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Windows 8’s New Look and Features

Will Microsoft Windows 8 Work for the Federal Government?

Microsoft’s OS gets a number of useful enterprise upgrades.

posted February 1, 2013  |  Appears in the Winter 2013 issue of FedTech Magazine.

Microsoft recently released Windows 8, the latest client version of the Windows operating system. Available in four versions — three for x86-based personal computers, and one for ARM processor-based computing devices — Windows 8 is the most dramatic update to Windows’ look and feel since the introduction of Windows 95.

But as radical as this new visual presentation of Windows is, evolutionary changes within the underlying functionality of Windows 8 make it a better operating system than its predecessor.

Windows 8 Enterprise, the primary focus of this review, is a volume-licensed version of the OS with a number of management enhancements. But the other versions of Windows 8 — the basic consumer Windows 8, the enhanced Windows 8 Pro (which shares most of Enterprise’s functionality, aside from the management interfaces) and the ARM version, Windows RT — though designed for smaller organizations, could also find a home in the enterprise.

End-User Advantages

Windows 8 has many performance enhancements that make it a better experience for users. Because of tweaks such as memory deduplication, the operating system takes up less system memory. This allows it to boot up faster — in about half the time it takes Windows 7 to boot up on the same hardware.

Then there’s the new interface. The main advantage to Windows 8’s interface is that a single operating system can be used with ease on a tablet device as well as on a desktop, while users can employ more desktop-optimized applications on touch- or pen-driven computing devices when needed. Windows 8 has two separate user environments: a full-screen interface previously known by the code-name Metro, and a more traditional, multi-windowed “desktop” for compatibility with applications written for previous versions of Windows.

Metro is optimized for use with touch interfaces, and eventually will be the interface of choice for users of Windows tablets, such as Microsoft’s Surface. While it works well enough with a mouse and keyboard shortcuts, the Metro interface is best, and most intuitive, for touch devices. The built-in full-screen applications that come with Windows 8, such as Windows’ Mail, are examples of what can be done by following Microsoft’s design lead; they are open and simple in their layout and get a lot done without the old Windows “chrome” to work with.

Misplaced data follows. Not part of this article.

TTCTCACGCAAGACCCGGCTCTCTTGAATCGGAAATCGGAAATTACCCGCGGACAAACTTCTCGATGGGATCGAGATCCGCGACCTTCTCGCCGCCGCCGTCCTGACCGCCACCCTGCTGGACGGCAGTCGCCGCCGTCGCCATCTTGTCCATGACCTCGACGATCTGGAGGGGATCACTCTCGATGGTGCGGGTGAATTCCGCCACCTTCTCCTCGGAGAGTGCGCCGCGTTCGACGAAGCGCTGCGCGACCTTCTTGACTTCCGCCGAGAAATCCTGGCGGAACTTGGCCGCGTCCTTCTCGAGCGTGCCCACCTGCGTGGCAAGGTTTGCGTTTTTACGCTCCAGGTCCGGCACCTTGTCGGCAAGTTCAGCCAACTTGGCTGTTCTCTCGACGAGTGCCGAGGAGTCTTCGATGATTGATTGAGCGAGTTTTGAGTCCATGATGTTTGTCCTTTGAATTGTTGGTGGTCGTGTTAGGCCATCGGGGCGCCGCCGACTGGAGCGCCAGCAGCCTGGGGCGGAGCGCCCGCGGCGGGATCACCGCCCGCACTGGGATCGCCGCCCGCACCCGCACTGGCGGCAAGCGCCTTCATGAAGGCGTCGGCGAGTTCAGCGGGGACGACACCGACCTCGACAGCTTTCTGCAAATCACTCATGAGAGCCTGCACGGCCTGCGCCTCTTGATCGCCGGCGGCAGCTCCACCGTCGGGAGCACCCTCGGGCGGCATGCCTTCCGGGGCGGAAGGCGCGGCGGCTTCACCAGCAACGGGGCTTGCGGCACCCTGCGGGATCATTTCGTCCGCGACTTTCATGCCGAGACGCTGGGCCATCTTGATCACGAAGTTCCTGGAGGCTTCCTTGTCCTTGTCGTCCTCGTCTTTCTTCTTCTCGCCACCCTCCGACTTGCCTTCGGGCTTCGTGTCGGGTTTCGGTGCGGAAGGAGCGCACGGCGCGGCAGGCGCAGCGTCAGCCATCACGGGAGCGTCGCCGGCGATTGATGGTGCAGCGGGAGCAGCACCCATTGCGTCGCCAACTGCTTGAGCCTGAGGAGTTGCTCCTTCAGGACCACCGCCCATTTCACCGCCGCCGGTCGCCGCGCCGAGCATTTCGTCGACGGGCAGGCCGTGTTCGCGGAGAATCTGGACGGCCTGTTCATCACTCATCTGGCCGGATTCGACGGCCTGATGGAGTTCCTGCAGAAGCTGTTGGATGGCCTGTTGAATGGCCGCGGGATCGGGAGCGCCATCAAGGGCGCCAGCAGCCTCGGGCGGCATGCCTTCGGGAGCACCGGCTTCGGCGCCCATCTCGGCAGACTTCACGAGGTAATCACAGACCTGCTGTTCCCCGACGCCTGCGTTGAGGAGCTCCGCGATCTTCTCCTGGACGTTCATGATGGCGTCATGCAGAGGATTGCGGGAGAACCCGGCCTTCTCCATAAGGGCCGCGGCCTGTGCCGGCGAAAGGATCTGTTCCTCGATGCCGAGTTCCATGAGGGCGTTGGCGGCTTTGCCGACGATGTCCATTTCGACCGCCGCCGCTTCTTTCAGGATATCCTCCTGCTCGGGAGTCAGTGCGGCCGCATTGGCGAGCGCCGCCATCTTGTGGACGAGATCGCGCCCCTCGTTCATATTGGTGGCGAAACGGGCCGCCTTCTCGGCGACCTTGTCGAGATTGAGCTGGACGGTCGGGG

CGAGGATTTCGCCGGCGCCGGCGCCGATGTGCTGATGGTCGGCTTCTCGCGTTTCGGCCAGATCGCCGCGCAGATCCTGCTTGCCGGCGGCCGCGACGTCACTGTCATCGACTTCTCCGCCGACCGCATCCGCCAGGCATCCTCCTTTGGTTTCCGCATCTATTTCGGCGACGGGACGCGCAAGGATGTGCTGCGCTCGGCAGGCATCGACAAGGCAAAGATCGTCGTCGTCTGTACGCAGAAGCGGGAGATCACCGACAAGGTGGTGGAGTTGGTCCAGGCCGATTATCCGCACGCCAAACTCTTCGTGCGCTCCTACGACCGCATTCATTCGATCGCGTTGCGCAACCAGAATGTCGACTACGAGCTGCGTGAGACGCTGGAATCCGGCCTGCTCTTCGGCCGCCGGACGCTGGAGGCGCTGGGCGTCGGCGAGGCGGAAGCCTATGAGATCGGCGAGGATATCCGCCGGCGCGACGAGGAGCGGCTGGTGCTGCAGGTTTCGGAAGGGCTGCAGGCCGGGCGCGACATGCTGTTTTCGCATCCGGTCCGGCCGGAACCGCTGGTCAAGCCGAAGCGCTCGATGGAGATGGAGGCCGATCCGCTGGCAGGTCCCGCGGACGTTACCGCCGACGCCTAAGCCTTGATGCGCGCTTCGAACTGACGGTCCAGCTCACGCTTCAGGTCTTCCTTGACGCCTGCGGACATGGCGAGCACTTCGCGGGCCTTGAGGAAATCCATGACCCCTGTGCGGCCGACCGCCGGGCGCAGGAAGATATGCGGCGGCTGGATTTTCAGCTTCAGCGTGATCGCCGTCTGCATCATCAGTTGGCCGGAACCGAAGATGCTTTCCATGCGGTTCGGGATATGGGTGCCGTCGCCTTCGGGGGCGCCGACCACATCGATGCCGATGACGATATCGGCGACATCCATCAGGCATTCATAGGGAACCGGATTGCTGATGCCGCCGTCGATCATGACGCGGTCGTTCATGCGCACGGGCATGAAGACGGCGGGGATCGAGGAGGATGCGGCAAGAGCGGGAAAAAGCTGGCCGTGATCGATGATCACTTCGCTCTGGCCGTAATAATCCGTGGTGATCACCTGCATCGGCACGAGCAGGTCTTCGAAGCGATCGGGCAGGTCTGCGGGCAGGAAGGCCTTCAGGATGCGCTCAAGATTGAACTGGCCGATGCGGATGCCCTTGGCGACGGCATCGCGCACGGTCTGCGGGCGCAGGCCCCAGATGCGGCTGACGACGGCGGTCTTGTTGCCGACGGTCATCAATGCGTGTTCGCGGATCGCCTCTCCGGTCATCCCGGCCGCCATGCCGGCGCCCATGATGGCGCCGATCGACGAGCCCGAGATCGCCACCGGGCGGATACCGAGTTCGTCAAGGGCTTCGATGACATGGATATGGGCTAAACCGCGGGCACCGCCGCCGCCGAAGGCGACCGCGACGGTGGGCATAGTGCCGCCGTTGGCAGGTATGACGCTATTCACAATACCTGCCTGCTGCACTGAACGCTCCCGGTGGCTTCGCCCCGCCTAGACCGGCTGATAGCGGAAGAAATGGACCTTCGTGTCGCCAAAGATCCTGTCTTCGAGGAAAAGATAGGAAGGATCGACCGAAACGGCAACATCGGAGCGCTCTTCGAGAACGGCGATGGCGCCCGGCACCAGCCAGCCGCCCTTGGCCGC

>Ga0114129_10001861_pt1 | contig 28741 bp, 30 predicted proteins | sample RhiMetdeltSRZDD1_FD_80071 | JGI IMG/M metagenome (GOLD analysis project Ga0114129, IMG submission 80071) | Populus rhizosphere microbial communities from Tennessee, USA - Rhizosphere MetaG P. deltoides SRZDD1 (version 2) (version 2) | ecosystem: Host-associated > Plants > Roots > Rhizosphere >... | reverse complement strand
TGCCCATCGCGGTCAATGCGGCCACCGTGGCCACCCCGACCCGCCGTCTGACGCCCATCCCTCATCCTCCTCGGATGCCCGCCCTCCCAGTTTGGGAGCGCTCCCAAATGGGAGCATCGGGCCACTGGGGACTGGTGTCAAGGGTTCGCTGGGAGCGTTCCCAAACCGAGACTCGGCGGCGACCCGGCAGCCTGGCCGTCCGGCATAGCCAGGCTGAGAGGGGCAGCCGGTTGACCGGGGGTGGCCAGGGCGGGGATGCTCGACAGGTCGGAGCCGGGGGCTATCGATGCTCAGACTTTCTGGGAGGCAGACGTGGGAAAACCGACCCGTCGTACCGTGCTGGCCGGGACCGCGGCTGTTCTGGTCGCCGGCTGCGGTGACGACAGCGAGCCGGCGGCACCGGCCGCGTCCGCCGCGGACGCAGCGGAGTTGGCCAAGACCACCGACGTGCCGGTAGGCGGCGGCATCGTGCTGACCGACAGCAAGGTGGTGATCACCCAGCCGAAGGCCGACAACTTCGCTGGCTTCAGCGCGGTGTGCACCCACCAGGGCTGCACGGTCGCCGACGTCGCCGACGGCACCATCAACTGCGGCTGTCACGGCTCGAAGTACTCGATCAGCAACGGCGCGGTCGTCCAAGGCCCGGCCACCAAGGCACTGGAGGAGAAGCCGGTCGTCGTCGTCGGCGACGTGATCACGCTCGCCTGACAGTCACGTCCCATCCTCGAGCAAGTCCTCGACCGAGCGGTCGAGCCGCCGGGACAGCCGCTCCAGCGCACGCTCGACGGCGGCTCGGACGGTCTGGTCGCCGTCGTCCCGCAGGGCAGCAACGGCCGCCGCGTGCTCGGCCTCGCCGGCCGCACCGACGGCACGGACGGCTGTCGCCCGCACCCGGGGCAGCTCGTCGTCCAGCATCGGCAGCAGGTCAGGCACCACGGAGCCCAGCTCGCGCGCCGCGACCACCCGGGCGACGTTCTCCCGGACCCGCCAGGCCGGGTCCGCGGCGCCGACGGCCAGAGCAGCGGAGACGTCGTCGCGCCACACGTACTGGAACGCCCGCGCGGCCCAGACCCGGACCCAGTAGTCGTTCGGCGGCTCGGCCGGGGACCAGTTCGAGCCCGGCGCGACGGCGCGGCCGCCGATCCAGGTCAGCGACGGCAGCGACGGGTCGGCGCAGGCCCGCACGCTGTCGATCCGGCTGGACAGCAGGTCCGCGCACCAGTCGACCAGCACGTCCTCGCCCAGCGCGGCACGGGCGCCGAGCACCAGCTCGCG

The desktop interface, on the other hand, is where the mouse and keyboard of old still rule supreme and where many users will spend most of their time in applications. But touch and pen-based input work here as well, allowing users to work with the same documents and applications they would call up in a typical desktop environment, without using a keyboard or mouse. Windows 8’s pen interface provides some of the best handwriting recognition I’ve seen. It even deciphered my cursive scrawl most of the time, inserting it into Word documents just as easily as text tapped in with the operating system’s built-in virtual keyboard.

Speaking of virtualization, Windows Pro and Windows ­Enterprise include a client version of ­Microsoft’s Hyper-V virtualization engine, as well as a client for connecting to remote virtual machines. That means that ­Windows 8 users can run older operating systems in a local virtual machine or access sessions through a virtual desktop infrastructure without additional software. Some usability elements of Windows 8 enhance the user experience no matter what part of its interface they’re in. First, the Start button and menu are gone from the desktop environment, replaced by the Start page — a common, tile-driven full-screen interface that can display live data and alerts from apps in Windows 8’s full-screen world. A scan of the Start page can show new emails, alerts from social networks and other information without even opening the applications represented by the tiles in the Start page.